A Mexican in Every Kitchen

On Cinco de Mayo, I was asked by Tanteo Tequila to judge a unique art competition in search of the top three rising stars in the NYC art world that are of Mexican descent. Even though I’m not Mexican, I’ve always had such respect and admiration for the culture, so I felt honored to be a part of this. And it just so happens that one of my favorites, Michael Pribich, was a winner—along with Martha Clippinger and Doraelia Ruiz.

Originally from California, Michael has been exhibiting his art throughout the world for 25 years. His work, which focuses on the social and spiritual conditions of underrepresented groups and marginalized communities, has received multiple awards, including a Fulbright Award. His "A Mexican in Every Kitchen" series, for which he was named one of the winners of the Tanteo Art Contest, reflects the nature of his art and the universality of cocineros in New York's culinary world. "Seeing Mexicans working in New York City inspires me a great deal," he says.

Here, a bit from Michael himself about the work:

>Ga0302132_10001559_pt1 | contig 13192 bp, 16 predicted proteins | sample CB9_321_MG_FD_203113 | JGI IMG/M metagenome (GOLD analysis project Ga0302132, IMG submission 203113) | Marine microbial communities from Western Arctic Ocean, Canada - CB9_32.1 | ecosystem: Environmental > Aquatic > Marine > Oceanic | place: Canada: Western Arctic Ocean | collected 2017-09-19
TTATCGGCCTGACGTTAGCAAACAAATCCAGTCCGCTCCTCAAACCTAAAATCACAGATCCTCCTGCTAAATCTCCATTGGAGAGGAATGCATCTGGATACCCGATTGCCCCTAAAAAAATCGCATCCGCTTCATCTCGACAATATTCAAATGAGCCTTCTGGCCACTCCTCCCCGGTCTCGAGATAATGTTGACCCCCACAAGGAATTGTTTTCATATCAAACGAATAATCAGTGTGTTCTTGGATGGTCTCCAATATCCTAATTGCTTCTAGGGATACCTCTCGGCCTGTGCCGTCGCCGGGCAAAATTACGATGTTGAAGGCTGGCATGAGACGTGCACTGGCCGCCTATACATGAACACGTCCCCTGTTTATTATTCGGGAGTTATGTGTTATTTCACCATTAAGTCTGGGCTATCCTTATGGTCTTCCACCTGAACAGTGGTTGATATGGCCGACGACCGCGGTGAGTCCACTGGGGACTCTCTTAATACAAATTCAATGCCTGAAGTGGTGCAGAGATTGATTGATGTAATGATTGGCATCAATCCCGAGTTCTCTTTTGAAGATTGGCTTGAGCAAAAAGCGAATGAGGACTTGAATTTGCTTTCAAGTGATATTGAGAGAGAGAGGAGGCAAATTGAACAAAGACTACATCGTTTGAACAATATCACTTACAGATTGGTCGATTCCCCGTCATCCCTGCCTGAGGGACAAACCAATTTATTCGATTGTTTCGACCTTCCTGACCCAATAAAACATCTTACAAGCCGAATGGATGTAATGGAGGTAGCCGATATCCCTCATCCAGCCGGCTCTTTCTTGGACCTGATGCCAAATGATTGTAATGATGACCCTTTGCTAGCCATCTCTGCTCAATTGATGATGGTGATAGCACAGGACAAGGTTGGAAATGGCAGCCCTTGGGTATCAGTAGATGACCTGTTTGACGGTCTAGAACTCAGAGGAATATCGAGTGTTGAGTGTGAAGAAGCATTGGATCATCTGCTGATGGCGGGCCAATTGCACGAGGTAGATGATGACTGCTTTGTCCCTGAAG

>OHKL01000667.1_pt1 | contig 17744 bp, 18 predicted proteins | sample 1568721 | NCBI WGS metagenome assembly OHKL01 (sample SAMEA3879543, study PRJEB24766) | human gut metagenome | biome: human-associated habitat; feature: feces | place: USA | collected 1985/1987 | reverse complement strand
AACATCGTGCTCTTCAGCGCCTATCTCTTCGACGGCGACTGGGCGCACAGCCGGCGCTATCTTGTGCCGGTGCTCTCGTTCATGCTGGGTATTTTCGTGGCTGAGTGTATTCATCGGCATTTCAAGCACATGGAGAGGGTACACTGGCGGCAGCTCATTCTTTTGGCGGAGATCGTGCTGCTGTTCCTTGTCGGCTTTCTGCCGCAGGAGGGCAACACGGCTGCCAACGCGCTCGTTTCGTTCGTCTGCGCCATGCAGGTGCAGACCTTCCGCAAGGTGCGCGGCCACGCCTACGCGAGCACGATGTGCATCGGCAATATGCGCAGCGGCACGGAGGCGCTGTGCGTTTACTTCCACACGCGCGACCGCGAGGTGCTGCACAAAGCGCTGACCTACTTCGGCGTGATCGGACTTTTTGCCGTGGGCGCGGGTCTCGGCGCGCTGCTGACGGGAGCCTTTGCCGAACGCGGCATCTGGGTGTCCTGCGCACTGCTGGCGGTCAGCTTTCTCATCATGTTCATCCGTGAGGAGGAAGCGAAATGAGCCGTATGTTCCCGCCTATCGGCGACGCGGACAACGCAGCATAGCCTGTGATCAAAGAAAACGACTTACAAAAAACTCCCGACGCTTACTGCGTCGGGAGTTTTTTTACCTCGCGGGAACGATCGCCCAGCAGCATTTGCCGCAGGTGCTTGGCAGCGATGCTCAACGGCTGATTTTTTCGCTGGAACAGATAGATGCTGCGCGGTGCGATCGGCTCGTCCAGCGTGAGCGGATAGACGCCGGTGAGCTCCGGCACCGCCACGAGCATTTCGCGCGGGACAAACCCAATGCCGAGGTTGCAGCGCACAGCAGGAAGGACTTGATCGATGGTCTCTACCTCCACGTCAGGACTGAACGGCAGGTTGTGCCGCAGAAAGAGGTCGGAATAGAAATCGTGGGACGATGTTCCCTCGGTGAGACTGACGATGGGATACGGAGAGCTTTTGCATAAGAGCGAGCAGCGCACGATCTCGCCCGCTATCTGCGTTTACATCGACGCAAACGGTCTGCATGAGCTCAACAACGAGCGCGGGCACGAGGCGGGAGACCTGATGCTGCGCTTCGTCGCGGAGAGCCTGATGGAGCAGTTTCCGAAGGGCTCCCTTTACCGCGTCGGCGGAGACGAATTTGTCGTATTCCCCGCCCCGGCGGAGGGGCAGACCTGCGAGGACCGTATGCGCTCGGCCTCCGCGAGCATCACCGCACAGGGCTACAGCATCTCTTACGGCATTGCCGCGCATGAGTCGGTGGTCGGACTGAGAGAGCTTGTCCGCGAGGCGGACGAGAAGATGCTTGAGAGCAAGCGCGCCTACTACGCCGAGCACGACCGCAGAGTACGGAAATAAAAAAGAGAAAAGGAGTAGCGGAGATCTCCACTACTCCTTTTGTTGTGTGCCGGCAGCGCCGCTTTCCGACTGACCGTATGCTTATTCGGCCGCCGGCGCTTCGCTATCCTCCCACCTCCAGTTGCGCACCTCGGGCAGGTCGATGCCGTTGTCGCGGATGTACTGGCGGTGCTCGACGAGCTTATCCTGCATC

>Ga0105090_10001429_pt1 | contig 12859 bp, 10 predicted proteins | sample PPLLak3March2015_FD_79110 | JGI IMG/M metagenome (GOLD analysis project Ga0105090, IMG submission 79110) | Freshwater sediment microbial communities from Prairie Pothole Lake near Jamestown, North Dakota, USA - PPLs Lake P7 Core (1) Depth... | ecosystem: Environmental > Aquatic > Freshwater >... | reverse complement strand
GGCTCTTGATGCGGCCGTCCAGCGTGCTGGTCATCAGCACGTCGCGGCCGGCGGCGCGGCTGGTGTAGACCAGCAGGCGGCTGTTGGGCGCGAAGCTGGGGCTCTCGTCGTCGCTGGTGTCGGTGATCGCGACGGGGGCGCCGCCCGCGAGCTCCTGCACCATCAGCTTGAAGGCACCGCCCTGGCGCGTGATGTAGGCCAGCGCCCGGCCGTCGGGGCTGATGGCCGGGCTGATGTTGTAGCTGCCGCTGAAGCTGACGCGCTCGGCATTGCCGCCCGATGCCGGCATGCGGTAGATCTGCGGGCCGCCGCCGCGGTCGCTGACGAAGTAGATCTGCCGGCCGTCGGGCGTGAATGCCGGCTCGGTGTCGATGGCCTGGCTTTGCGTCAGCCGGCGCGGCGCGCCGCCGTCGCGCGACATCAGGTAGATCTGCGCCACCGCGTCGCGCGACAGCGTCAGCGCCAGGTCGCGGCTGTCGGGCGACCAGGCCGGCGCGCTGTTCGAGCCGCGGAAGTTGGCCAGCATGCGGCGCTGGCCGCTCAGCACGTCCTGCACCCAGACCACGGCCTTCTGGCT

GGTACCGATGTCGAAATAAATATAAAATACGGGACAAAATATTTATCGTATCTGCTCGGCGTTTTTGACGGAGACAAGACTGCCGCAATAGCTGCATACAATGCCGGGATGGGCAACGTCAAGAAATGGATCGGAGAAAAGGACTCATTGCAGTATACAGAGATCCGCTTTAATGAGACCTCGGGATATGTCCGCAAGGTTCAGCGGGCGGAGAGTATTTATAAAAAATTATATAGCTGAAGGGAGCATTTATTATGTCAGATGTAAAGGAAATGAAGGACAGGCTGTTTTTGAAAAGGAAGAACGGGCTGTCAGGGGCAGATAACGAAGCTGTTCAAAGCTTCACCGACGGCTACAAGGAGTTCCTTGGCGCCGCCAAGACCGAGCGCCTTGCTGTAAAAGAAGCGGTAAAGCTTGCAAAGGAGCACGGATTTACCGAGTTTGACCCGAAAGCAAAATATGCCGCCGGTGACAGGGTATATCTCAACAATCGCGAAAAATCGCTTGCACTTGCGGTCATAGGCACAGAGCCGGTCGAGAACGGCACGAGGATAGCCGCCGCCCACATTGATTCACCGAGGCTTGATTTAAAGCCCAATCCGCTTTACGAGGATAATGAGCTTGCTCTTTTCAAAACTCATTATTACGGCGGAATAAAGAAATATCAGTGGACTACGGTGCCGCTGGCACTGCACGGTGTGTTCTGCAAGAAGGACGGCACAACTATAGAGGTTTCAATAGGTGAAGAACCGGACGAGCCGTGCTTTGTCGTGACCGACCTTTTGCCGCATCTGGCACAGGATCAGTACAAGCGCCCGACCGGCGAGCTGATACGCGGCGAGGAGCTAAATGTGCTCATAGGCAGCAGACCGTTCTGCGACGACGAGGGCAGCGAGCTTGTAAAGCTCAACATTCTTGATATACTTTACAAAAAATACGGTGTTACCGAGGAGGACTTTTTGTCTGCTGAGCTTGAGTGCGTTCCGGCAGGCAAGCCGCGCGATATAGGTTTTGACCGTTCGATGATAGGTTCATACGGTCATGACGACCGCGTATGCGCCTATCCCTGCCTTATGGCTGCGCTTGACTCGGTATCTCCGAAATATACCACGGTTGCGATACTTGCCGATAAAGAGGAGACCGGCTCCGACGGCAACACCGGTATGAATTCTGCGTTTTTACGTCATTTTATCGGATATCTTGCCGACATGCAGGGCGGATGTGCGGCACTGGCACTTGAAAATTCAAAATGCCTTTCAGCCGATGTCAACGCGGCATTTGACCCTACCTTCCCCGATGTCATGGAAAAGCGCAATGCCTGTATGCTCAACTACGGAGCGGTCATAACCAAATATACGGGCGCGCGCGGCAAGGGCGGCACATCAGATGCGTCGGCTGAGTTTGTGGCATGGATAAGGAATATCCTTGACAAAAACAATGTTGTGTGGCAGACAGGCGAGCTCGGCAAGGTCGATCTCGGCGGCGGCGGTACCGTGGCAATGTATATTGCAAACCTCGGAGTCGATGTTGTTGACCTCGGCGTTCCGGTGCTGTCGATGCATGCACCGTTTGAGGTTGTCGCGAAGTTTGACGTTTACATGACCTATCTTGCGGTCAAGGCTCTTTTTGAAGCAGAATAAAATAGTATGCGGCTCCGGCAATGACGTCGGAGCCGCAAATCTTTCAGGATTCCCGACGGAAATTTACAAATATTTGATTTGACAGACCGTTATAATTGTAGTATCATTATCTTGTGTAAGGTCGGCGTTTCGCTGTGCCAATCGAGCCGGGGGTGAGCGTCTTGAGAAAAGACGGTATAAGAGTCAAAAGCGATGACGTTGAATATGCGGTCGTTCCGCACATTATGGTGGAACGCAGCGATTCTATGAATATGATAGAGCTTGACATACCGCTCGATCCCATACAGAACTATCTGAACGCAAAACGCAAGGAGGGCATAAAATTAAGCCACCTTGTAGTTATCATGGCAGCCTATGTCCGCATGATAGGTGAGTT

My Mother’s family emigrated two generations ago from Mexico. Our family crossed at the Texas border, lived in Colorado and then eventually settled in California. In the 21st century, this frontier passage is an ongoing story—an immigration struggle and a life struggle that continues to unfold every single day. Constantly redefining itself, this fluid America is history made as we speak. The kitchen workers I see remind me of this ongoing effort and the layers of inherent meaning. The Hood drawings symbolize the hidden layers of struggle inherent in the complex lives of kitchen workers…

During the presidential race prior to the Great Depression of 1930, Herbert Hoover included the following in his campaign slogan: “A chicken in every pot. A car in every garage.” This was the Republican Party’s promise that average Americans could and should have a middle-class life. Hoover’s words hold an enduring myopic optimism with a dubious caveat: provided there is a “Mexican in Every Kitchen.” In other words, the hidden working class of immigrant, undocumented and underrecognized workers who provide the backbone of this economy are absolutely essential for almost everything we do in America.

This effort, this toil, is work that nobody else wants to do and is routinely completed with a salary and working condition that citizens here would not tolerate. These drawings show a link between America’s insatiable need for growth and prosperity supplied by an immigrant labor force. Americans would not have their “chicken in every pot” without the hidden working class to provide it. This is the America that I see.